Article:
Schooling Demand Response in Texas Academia

By: Corina Solis, graduate of Yale University’s School of Forestry and Environmental Studies

2014-training-yale-cropThe Alamo Colleges began participating in local utility company, CPS Energy’s Demand Response Program in the summer of 2013. This Demand Response Program is one of CPS Energy’s strategies to achieve its 2020 goal of saving 771 megawatts of energy. The Alamo Colleges participated in the program in order to take advantage of a significant rebate opportunity, which was a maximum of $120,600 in 2013 and is $130,650 in 2014. Rebates are based on the level of participation, and in 2013, the Alamo Colleges earned rebates totaling $103,000. Through a self-funding strategy, all of this money went back to the Alamo Colleges to pay for faculty and staff salaries.

As an extra benefit, while saving all of this money, the Alamo Colleges trim their carbon footprint each time they participate in demand response. Last year, the Alamo Colleges prevented 2,250 lbs. of CO2 from going into the atmosphere from its demand response participation. This year, the Alamo Colleges are contracted to prevent up to five and a half tons of CO2 from escaping into the atmosphere, which would otherwise take 140 tree seedlings ten years to naturally take out of the atmosphere.

Why Demand Response?

During hot summer months, electricity use reaches a peak, due primarily to high air conditioning use. On especially hot days, more power plants must be powered up on short notice to keep up with high levels of energy demand. This is costly, raising the electricity costs for everyone. If the demand is too high, even expensive energy generation won’t be able to produce enough electricity, leading to brownouts and blackouts. What’s more, the power plants powered up during this time are some of the dirtiest, running on fossil fuels like coal, which pollute the air we breathe.

The CPS Demand Response Program contracts commercial energy users to reduce their energy use during these peak periods instead of firing up more power plants and pays participants the money that would have gone to the peak power plants through rebates. The Alamo Colleges join Joint Base San Antonio-Lackland, SAWS, Matheson-Trigas and Supa Doors, among other San Antonio businesses, by agreeing to reduce approximately 1,300 kilowatts during peak times—the equivalent of taking 650 houses off the electricity grid at once!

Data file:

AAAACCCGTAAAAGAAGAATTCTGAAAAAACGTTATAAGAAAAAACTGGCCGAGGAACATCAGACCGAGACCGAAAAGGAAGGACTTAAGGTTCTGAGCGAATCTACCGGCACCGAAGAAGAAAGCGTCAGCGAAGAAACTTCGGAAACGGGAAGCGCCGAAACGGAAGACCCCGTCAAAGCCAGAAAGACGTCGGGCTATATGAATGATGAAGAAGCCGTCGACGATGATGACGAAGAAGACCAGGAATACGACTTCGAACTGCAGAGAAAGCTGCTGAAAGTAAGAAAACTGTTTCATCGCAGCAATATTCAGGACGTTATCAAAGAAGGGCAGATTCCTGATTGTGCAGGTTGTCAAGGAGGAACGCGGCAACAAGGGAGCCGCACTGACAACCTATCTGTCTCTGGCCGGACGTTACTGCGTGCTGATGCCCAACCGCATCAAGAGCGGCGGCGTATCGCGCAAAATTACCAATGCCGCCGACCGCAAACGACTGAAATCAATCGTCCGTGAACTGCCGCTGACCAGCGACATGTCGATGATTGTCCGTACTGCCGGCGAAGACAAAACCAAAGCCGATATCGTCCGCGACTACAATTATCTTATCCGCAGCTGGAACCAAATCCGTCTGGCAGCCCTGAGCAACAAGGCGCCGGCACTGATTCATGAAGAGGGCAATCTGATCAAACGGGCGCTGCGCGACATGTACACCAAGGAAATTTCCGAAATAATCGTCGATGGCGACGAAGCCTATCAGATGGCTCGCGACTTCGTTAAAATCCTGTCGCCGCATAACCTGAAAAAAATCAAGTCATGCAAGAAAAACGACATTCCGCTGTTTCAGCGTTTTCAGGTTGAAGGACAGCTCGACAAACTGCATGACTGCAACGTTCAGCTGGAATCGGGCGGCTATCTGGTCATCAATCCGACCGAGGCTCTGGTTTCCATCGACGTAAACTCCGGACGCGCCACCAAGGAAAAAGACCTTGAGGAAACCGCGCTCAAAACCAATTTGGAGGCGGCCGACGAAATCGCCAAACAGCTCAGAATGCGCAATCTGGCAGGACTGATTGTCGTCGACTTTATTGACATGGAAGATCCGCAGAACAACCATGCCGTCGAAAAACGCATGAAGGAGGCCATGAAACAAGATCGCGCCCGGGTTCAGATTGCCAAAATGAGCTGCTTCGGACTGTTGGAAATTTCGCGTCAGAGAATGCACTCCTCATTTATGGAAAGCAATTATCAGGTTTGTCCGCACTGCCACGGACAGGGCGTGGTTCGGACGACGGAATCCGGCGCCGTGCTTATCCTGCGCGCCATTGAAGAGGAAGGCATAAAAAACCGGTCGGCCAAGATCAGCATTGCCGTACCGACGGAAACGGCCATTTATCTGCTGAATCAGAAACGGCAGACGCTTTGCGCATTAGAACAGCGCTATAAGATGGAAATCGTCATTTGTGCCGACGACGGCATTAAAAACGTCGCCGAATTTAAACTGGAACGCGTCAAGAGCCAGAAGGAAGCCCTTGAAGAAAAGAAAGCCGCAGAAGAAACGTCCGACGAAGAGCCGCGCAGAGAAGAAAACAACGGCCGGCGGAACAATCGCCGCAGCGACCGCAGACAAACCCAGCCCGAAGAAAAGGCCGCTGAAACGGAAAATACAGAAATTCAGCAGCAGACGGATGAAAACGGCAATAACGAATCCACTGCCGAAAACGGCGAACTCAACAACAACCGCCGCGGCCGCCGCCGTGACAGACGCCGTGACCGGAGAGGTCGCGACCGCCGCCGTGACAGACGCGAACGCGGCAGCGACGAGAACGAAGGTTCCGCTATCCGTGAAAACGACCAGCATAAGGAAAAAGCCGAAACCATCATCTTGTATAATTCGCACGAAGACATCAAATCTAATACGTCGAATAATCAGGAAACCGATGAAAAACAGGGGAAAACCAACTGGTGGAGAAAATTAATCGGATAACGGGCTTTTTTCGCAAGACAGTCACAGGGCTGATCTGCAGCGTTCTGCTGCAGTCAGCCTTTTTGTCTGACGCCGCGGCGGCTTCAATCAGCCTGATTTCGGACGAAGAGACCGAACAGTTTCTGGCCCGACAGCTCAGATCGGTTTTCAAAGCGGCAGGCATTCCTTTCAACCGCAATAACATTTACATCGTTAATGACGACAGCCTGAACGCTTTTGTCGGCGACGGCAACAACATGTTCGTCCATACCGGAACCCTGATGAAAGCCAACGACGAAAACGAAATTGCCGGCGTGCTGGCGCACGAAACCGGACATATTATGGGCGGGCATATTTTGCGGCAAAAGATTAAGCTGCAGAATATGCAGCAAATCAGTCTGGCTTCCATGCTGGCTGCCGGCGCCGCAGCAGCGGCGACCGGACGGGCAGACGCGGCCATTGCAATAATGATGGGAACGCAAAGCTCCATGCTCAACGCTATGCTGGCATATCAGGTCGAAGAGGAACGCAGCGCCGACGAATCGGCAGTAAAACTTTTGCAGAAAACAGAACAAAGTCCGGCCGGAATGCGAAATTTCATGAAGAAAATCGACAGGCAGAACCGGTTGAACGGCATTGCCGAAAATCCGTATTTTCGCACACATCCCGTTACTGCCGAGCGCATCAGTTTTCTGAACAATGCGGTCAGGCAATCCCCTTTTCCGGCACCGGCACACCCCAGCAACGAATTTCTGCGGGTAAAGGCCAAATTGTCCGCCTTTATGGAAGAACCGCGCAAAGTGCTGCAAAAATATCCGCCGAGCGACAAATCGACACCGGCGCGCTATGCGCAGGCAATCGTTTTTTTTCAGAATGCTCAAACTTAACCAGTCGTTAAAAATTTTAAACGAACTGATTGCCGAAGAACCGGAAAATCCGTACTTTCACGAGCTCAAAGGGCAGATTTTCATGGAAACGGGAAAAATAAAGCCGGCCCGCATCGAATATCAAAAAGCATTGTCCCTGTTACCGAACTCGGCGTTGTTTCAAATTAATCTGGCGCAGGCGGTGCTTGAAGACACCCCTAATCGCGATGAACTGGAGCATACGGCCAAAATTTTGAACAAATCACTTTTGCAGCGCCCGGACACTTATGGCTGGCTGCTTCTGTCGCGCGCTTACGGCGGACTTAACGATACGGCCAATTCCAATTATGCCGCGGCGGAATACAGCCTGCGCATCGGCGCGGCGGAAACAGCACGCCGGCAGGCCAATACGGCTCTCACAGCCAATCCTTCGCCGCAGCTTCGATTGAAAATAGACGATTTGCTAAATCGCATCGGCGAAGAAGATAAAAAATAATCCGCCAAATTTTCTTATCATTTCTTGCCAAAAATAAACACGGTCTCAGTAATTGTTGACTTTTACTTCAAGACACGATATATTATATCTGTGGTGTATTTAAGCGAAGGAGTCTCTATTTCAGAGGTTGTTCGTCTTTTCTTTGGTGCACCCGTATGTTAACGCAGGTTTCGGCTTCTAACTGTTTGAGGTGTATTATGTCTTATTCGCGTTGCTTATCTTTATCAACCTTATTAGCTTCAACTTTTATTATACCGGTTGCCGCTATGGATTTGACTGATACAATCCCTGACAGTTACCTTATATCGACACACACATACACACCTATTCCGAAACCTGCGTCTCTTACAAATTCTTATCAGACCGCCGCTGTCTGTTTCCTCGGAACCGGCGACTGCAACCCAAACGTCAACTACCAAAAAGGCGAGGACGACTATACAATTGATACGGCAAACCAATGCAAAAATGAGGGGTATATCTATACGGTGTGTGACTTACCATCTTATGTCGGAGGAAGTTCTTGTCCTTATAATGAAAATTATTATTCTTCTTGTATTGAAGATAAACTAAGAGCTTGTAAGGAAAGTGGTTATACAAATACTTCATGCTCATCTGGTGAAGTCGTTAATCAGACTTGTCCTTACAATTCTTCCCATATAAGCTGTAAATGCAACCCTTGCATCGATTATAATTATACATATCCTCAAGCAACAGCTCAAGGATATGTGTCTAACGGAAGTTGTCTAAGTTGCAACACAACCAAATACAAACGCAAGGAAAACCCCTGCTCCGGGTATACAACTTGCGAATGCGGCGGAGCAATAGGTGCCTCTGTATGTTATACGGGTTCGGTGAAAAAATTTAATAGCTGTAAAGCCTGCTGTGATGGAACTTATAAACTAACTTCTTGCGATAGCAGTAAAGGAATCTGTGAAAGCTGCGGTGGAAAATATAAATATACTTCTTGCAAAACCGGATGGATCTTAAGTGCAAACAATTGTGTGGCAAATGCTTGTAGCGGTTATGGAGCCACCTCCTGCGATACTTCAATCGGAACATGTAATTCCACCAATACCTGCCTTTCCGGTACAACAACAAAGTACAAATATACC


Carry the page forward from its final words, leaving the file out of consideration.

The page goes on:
What is Demand Response?

The demand response season begins June 1st and lasts through September 30th. On any of these days, CPS can call a “Demand Response Event,” where participants are required to reduce their energy use by a pre-specified, contracted amount. The events will typically happen between 3 p.m. and 6:30 p.m., but can start as early as 1 p.m. and last through 7 p.m. The Alamo Colleges are given two-hour advanced notice detailing the duration of the day’s event. CPS can call on the Alamo Colleges for a maximum amount of 25 times, totaling a maximum of 75 hours in one DR season.

When the Alamo Colleges receive the notification, each college must begin reducing the amount of energy it is using. The greatest energy user is the HVAC (air conditioning) system, which Facilities adjusts to use less energy. Facilities does NOT turn off the HVAC system to participate in demand response. Instead, the systems are throttled down to lower settings, reducing energy use.

The Alamo Colleges’ participation in CPS’ Demand Response Program protects the environment by avoiding the burning of fossil fuels that pollute our air and water. At the same time, the Alamo Colleges are not only racking up rebates, but also are using significantly less electricity when its price is highest. This is just one of the ways the Alamo Colleges are using their resources wisely to save money for quality education opportunities for each of their students, while protecting the environment.

How Students and Employees Can Help

During Demand Response Events, the cooling power of on-campus chillers at the Alamo Colleges is reduced, meaning it is easier for rooms and offices to warm up. If they notice the room warming, students and employees are asked to turn off unnecessary appliances (lab computers, unattended lights, overhead projectors, idling copy/printers) and minimize outdoor air infiltration by keeping doors closed as much as possible. All appliances produce heat that can make a difference over the course of a Demand Response Event. Additionally, employees are welcome to use desk fans and to take advantage of the Alamo Colleges’ summer casual dress to keep cool.

The system is still cooling during Demand Response Events, so rooms should never become unreasonably hot. But if the room temperature reaches an unsafe temperature, students and employees are asked to please contact Facilities right away.

This post originally appeared on our EDF Climate Corps blog.

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